If you suffer with some mental health challenges, it can be isolating (trust me I know), and it still remains a taboo topic in most social situations and particularly in families. But we aren’t alone, 45 per cent of Australians will experience mental health challenges at some point in their life – yes that says 45%! You’d think something that affects almost half of us would be much easier to talk about- but it’s not. I know from personal experience that talking about my mental health was really bloody hard. Actually, it’s one of the hardest things I’ve ever done. However, there’s safety in numbers and once I opened up about my mental health, it opened up loads of conversations with people I knew about their mental health struggles. So, my first suggestion would be talk to people to build a support network around you that is positive, understanding, and willing to help you! I have been fortunate to find an excellent psychologist to help me unpack some of my issues, so you could always start there too!


Easy right? Ummm, yeah not so much. The first step for anything that’s challenging is always the hardest but once it’s done the path ahead may look a little less daunting and could even be a little clearer. I found that I was really proud of myself for acknowledging I was suffering and needed some help/support and even more proud when I actually went looking for that help and support. There’s no one-size-fits-all approach to mental health, I think it’s about finding something that works for you, and you might need to adopt a trial-and-error strategy to help you move forward. I certainly found that once I was moving forward the positive momentum inspired me to keep going.


I have found that Mental Health journeys are a marathon not a sprint, with a need to commit to a long-term approach. It’s not a quick band aid fix, we need to get to core of what is affecting our mental health and address that. Without this, all our hard work will likely be for nothing, and the chance of relapse would be high, I think. One really good thing about being proactive and open with your mental health issues is that your children see you addressing and doing something to help ourselves in a productive and positive way. Hopefully, this will reduce the risk that mental health will be a taboo topic for them as they move into adulthood later. We all know that we, parents, are our children’s most important teachers. We teach our kids how they we “sit” in this world. The behaviour we model is likely to be the behaviour they replicate. I for one, hope that my kids are comfortable to be honest and open about anything that worries them, including their mental health. I have also noticed that my kids are becoming more empathetic with me, but also with other people. They often check in of friends and even kids in a park to see if they’re ok, especially if someone is upset. This has to be a parenting win, right? Well at least that might be one! 😊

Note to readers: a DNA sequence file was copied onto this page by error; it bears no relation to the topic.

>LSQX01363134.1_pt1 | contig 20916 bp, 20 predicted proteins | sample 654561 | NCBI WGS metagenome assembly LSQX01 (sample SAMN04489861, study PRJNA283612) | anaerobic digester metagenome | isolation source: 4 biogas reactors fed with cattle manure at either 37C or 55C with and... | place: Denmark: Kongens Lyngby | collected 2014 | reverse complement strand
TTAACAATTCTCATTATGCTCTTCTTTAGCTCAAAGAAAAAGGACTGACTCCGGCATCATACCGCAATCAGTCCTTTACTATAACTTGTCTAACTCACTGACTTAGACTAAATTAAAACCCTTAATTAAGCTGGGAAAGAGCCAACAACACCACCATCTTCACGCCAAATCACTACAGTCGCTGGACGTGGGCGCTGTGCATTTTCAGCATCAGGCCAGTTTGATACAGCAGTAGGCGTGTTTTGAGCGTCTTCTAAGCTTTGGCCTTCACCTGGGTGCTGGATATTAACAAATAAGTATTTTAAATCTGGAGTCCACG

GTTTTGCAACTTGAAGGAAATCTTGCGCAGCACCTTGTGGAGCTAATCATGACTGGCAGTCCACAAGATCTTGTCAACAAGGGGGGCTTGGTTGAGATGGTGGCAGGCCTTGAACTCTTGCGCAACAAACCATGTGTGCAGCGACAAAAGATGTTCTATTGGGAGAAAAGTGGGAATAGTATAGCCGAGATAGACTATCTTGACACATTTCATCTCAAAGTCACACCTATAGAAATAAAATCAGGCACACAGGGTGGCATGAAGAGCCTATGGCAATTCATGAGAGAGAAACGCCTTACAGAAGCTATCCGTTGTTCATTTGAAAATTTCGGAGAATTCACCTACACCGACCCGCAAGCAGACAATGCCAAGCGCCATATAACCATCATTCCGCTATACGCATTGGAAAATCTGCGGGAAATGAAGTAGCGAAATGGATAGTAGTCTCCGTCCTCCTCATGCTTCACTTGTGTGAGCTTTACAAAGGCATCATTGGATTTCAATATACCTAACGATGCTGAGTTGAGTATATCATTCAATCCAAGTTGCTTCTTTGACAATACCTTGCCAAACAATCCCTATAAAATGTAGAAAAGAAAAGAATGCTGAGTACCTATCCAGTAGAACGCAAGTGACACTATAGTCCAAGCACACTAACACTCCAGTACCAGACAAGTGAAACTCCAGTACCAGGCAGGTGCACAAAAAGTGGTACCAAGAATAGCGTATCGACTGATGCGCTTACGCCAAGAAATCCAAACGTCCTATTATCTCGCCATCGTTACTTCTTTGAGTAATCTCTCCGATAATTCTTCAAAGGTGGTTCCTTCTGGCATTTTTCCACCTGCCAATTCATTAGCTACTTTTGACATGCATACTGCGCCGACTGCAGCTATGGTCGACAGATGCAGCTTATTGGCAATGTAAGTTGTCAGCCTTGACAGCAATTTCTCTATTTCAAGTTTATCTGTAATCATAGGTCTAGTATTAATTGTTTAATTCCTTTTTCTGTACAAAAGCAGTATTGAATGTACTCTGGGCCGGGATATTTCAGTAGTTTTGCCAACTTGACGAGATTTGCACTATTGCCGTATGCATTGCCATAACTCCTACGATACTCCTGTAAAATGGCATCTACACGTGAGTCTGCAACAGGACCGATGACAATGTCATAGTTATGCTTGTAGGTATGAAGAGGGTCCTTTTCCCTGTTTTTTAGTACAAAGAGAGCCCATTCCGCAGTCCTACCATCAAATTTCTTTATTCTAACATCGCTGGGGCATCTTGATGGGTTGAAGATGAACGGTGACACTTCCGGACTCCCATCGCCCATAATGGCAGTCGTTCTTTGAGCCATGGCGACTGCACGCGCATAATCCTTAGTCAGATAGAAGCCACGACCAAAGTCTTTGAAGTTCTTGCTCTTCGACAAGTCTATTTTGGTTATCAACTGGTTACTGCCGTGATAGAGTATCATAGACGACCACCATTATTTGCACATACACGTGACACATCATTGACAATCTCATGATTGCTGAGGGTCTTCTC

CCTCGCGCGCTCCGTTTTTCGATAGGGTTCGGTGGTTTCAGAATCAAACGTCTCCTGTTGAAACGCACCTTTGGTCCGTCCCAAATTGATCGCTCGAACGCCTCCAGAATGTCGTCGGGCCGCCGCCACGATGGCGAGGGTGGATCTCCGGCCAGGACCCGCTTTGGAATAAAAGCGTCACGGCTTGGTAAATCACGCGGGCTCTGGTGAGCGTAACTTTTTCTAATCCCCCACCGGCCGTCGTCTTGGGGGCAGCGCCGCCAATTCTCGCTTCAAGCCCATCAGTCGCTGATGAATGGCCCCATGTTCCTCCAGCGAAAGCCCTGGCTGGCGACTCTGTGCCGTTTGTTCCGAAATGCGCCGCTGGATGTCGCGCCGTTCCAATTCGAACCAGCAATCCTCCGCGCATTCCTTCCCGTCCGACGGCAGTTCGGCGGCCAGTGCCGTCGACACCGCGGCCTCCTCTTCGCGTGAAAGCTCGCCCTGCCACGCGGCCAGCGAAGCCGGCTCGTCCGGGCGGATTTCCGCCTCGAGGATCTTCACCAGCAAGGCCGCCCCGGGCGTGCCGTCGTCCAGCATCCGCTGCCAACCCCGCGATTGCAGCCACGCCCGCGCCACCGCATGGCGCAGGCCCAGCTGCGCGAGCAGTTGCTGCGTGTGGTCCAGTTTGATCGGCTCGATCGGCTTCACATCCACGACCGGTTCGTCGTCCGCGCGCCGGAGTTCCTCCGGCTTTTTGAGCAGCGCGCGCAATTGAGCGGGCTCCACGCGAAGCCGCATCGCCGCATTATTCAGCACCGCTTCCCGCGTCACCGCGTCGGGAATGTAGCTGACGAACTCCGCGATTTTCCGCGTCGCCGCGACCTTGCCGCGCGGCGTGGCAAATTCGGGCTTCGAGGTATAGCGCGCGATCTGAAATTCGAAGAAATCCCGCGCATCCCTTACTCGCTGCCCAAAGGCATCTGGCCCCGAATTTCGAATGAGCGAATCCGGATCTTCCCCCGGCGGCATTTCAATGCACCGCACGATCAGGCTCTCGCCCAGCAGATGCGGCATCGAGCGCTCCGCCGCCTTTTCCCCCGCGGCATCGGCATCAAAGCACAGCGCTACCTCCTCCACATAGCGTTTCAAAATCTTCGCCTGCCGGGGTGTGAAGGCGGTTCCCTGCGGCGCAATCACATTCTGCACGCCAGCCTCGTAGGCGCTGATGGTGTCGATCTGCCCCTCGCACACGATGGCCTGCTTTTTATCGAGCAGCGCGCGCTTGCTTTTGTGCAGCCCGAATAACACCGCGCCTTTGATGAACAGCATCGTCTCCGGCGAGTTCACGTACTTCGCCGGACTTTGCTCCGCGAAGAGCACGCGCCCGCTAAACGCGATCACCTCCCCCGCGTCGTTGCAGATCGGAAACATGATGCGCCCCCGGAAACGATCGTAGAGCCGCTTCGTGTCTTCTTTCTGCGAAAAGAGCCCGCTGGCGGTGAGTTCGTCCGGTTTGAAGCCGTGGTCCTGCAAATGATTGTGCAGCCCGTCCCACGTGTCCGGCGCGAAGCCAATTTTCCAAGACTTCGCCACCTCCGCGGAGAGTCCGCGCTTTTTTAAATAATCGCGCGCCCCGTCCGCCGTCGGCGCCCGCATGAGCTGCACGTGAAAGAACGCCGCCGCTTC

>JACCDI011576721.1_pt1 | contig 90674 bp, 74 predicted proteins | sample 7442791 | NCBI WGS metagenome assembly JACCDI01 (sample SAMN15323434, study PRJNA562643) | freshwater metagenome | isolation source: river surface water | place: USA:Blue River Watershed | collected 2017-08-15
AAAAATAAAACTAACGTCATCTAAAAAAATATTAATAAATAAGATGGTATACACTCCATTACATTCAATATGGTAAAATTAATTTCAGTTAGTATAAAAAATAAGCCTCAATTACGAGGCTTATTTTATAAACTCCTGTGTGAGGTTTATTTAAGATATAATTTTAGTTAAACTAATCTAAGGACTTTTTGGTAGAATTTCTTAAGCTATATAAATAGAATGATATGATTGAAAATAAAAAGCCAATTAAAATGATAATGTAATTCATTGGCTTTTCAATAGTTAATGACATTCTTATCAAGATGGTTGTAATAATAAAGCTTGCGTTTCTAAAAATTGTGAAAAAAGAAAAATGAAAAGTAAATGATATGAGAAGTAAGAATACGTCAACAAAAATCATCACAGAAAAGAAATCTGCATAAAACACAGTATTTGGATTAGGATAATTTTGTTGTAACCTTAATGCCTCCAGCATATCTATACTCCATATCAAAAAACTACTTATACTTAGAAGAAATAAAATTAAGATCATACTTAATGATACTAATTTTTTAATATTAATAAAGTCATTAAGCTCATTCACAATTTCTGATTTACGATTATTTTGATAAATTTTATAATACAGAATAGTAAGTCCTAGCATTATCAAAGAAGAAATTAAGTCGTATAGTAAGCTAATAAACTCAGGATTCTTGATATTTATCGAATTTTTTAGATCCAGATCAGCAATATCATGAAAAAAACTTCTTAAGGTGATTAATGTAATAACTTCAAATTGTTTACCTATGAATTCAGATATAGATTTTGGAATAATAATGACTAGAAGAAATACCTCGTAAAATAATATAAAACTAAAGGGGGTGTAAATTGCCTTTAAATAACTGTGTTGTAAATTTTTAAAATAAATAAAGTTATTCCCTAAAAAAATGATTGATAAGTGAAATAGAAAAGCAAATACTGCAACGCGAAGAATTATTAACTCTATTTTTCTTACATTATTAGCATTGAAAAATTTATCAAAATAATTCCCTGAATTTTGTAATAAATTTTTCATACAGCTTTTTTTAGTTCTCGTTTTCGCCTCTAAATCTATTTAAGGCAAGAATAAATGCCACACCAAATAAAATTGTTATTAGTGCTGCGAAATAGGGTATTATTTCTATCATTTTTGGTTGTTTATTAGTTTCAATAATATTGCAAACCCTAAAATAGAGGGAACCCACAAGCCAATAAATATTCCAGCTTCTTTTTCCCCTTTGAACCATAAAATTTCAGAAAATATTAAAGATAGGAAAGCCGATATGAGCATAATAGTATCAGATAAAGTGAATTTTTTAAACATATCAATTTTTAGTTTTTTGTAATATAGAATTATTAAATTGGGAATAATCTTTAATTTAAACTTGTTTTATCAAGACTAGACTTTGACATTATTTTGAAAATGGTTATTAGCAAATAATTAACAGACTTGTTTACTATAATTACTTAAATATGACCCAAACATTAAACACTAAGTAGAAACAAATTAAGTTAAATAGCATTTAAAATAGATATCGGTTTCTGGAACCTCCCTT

It feels like a lot, I know. That’s because it is. But our mental health is important, it’s equally as important as our physical health and we all need to start thinking more like this. It’s my non-healthcare professional opinion, is that we, as parents, need to model positive behaviour, proactively address our challenges and be transparent about this, with our family, our friends and most importantly, ourselves. It would be nice to be more chilled and relaxed at home and with our kids, don’t you think? But if it was easy, we’d all be fine and doing this, but we aren’t and mental health issues will continue to be part of our societies, and families, for as long as we keep our heads in the sand.


I’m not embarrassed that I struggle with my mental health, and neither should you be! I’m medicated and have very regular psych appointment and it’s taken me a long time to be completely OK with this. The simple fact was that I needed help, help I didn’t seem to be able to give myself.


At the end of the day, we love our kids like no one else ever will, and I truly believe we are all trying to do our best and that has to be enough! Even if they are one of the only things in our lives that simultaneously drive us to the brink of frustration and provide purpose and a love, I never knew was possible. Toughest gig in the world, that’s for sure.


Please note that this article us wholly my (uneducated) opinion and it’s a culmination of my experience, as a mum and as a person. If this article relates to you, then my hope would be that it provides some context and support for you and your family. I’m sure we’ve all got this! xxx



  1. Parental mental health and parenting - Emerging Minds